A fine Eastern Pende Panya-Gombe African mask. Coll.: David Norden
update: the Tishmann collection has been sold to the Smithsonian in Washington
official site :First Look Tishman-Disney collection
Epcot: it's home to thrill rides, futuristic exhibits, exotic restaurants and dozens of unique shops and boutiques.
Art Is The Attraction
This Ekoi headdress is from the Cross River region in southeast Nigeria or Cameroon, dating from the 19th or 20th century. picture by Disney co
The show, which will stay up about three years, also includes work by about a dozen contemporary artists.
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WHAT: "Echoes of Africa"
One piece, an intricately carved figurine from the West Atlantic coast, has mythological roots. Some Africans carved such figurines when they had a problem, and, believing that problems had supernatural causes, filled the little statues with soil, herbs and other offerings.
Meanwhile, the contemporary works continue the story of African expression by bringing ancient African themes into modern work.
Just as African art influenced Picasso and Matisse, these artists are clearly influenced by their artistic ancestors. One example is artist Willie Cole's "Sport-500 TJI Wara," which uses red, blue and yellow bicycle parts to form a headdress of sorts. Exhibited side-by-side with a 19th century carved Antelope headdress from the Western Sudan, the two pieces are clearly similar in form and idea.
"If you're an artist, it's only natural that you'd incorporate elements of other artists into your work," said Lava Thomas, another contemporary artist with pieces in the show. "There are a lot of formal and conceptual relationships between African art and (contemporary) artists. . . . We've been making it part of our visual vocabulary for a long time."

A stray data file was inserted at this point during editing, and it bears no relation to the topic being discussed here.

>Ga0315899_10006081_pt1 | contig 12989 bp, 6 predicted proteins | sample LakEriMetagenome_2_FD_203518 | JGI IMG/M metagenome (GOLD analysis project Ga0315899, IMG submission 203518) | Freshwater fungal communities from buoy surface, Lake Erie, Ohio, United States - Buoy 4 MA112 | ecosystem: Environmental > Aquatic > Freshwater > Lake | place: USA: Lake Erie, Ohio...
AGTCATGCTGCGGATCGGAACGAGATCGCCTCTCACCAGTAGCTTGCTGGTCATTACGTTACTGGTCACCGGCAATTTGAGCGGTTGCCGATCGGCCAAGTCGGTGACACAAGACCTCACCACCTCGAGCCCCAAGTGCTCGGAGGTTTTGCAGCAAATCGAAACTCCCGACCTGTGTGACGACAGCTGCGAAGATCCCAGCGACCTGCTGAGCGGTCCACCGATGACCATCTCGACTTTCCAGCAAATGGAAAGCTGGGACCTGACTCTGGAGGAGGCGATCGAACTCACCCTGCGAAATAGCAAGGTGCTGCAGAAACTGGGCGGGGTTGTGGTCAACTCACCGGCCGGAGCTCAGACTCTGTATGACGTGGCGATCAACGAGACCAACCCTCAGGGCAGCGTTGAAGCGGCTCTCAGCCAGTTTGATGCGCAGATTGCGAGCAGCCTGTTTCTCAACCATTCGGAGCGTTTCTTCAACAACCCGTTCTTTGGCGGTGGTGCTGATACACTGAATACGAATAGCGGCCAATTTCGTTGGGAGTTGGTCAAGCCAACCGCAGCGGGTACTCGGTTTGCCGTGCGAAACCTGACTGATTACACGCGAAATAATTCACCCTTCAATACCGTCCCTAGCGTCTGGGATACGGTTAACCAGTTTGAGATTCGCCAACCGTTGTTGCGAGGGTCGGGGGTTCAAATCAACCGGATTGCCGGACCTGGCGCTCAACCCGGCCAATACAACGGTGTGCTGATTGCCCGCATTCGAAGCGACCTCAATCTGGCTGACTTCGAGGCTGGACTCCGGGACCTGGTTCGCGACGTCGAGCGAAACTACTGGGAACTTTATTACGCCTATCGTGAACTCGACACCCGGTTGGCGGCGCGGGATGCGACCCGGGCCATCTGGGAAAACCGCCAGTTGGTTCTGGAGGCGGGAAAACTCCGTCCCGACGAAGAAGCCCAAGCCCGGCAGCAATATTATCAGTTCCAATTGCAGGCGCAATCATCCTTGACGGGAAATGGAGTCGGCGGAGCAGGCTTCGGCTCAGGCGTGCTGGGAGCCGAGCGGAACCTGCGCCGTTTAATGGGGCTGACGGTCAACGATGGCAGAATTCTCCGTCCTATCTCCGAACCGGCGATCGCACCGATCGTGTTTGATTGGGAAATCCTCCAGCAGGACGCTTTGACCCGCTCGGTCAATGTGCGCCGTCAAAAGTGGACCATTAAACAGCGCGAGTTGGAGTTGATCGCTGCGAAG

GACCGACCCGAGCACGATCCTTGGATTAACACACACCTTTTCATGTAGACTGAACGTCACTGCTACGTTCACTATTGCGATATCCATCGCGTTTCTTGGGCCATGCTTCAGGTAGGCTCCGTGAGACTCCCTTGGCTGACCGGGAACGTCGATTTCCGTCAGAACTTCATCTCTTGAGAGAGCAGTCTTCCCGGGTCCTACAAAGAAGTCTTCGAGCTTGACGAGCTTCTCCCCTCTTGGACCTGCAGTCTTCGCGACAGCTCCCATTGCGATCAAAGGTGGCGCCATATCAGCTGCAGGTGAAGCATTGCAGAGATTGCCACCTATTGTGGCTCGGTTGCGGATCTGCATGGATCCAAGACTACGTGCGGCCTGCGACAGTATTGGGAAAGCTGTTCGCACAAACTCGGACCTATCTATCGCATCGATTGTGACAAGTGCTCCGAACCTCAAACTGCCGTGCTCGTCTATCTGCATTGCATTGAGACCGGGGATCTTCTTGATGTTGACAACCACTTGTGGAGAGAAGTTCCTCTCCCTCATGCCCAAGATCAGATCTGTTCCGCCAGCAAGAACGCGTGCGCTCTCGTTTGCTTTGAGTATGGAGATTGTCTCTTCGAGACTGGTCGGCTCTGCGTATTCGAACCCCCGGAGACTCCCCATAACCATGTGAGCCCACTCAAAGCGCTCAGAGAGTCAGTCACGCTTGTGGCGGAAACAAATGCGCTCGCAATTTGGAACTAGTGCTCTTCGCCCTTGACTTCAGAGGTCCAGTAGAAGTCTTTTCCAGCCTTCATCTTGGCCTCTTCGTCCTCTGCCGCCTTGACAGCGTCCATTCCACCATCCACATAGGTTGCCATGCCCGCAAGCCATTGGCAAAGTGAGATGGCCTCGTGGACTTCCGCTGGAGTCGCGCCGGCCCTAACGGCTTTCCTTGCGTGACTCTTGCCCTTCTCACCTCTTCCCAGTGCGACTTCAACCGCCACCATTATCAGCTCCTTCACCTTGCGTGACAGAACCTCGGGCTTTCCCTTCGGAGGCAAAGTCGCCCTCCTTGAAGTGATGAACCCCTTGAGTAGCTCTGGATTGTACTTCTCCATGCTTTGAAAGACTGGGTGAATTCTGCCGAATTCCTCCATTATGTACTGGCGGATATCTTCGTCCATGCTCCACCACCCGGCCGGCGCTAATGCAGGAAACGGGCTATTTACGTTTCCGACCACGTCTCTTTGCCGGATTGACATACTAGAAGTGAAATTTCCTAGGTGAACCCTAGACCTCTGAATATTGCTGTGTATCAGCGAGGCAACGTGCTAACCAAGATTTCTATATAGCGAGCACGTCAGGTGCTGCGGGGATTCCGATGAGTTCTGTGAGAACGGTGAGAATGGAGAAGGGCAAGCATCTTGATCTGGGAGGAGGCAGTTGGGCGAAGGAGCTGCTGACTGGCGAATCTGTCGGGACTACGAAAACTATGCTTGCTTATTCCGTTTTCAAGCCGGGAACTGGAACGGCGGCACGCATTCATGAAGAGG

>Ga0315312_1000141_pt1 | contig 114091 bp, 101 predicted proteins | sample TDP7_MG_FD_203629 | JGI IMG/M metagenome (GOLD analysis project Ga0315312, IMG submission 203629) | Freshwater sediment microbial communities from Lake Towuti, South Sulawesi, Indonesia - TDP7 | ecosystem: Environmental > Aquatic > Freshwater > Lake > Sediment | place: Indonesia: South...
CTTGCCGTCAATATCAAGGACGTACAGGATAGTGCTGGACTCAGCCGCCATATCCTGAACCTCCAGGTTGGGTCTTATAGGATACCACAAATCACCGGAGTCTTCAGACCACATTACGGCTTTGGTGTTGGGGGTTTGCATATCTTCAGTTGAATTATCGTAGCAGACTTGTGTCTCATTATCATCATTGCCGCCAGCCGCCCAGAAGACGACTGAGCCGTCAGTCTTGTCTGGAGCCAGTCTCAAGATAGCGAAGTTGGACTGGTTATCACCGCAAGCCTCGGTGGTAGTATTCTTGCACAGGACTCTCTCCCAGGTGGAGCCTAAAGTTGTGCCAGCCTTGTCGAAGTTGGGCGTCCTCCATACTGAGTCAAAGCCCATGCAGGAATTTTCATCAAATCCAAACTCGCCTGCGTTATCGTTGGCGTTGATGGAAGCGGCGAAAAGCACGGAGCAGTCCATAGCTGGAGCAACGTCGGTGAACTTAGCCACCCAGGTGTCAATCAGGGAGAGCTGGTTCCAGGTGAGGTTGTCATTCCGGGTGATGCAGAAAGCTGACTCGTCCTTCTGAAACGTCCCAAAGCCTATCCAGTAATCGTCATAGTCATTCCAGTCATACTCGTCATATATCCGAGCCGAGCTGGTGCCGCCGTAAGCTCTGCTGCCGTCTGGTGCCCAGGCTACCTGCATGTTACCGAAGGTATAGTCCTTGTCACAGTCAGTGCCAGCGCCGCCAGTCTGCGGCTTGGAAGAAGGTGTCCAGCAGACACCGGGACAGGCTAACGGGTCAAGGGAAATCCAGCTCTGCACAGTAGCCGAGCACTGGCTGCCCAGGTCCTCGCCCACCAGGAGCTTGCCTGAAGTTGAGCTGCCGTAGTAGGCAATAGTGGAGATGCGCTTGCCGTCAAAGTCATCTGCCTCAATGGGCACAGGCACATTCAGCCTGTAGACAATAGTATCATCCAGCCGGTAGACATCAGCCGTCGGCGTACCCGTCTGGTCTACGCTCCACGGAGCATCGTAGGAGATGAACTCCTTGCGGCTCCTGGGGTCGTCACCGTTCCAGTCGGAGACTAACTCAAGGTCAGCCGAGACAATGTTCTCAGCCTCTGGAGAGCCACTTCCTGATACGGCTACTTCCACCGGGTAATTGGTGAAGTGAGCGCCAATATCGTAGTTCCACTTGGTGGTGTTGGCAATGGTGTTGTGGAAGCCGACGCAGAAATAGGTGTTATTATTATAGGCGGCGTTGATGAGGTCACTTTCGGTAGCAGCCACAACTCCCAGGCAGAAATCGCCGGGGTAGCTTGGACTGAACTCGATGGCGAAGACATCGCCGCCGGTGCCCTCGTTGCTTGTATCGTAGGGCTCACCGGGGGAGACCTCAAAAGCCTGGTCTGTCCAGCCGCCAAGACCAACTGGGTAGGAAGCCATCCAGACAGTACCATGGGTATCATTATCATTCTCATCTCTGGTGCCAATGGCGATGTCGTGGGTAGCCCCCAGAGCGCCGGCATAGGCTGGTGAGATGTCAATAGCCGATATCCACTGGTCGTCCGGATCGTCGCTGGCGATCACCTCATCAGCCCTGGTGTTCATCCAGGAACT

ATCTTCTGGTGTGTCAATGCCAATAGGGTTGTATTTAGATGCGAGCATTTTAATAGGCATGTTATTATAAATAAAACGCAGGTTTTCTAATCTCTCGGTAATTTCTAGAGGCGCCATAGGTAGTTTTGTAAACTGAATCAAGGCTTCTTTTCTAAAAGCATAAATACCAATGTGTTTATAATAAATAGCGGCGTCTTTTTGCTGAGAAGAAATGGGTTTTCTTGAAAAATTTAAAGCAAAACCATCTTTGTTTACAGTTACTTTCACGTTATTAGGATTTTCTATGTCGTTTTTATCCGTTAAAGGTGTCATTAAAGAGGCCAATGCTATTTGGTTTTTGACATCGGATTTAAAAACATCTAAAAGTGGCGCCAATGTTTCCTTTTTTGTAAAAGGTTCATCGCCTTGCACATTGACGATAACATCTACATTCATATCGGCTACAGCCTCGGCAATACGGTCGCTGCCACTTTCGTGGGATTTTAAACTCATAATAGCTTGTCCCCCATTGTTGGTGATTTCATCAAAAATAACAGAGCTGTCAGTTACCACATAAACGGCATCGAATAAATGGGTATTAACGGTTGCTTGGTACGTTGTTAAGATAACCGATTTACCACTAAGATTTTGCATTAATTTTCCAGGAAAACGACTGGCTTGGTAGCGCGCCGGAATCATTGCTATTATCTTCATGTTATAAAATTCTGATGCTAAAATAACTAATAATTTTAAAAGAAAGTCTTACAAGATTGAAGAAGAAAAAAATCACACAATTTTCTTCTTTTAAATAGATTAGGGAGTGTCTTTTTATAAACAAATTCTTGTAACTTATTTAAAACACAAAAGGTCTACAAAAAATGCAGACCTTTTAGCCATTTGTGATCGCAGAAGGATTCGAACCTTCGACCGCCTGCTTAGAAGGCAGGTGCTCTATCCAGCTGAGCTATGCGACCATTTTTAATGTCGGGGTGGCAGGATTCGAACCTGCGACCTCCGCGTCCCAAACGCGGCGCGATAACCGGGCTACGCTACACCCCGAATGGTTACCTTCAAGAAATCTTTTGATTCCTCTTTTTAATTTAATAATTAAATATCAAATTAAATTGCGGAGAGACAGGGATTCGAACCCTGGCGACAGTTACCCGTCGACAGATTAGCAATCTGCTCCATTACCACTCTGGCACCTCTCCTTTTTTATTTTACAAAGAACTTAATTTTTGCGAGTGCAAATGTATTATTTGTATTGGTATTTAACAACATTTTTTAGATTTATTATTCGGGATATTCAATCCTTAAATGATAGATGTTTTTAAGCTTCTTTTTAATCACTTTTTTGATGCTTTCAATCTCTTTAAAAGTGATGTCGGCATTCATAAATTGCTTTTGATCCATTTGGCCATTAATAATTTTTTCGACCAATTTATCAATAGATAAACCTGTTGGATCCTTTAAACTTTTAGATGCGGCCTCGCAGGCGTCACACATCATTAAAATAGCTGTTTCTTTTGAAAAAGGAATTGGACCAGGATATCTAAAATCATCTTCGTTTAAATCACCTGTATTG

Another powerful piece is Howard's "A Salute to Sojourner: Still Waters Run Deep." The assemblage includes a first edition of "Uncle Tom's Cabin," a wooden child's foot and an image of an alligator. The piece pays homage to 19th century slaves who escaped on the underground railroad.
The show is designed to introduce people to African art and culture, and curators clearly sought to make sure the show was accessible to everyone -- even those who have little or no knowledge of art.
Detailed captions and information panels accompany each piece, helping people understand the nuances and significance of each piece.
"I hope people say `Wow,' " said Dr. Lizzetta Lefalle-Collins, the curator for this exhibit. "I hope they want to see more (African art) and go back to visit museums at home."
The pieces in this show were amassed by private art collectors Paul and Ruth Tishman in the 1960s, with many acquired during visits to sub-Saharan Africa. Disney acquired the Tishman collection in 1984.
There are more than 500 pieces in the collection; other pieces are exhibited in museums around the world.
The new gallery is the sixth exhibit hall in the World Showcase in Epcot. Other galleries are located in the China, Japan, Morocco, Norway and Mexico pavilions. All six galleries showcase museum-quality pieces of original art.
by Rebecca Mahoney found at www.theledger.com/
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Tribal Arts of Africa
Author: Jean-Baptiste Bacquart
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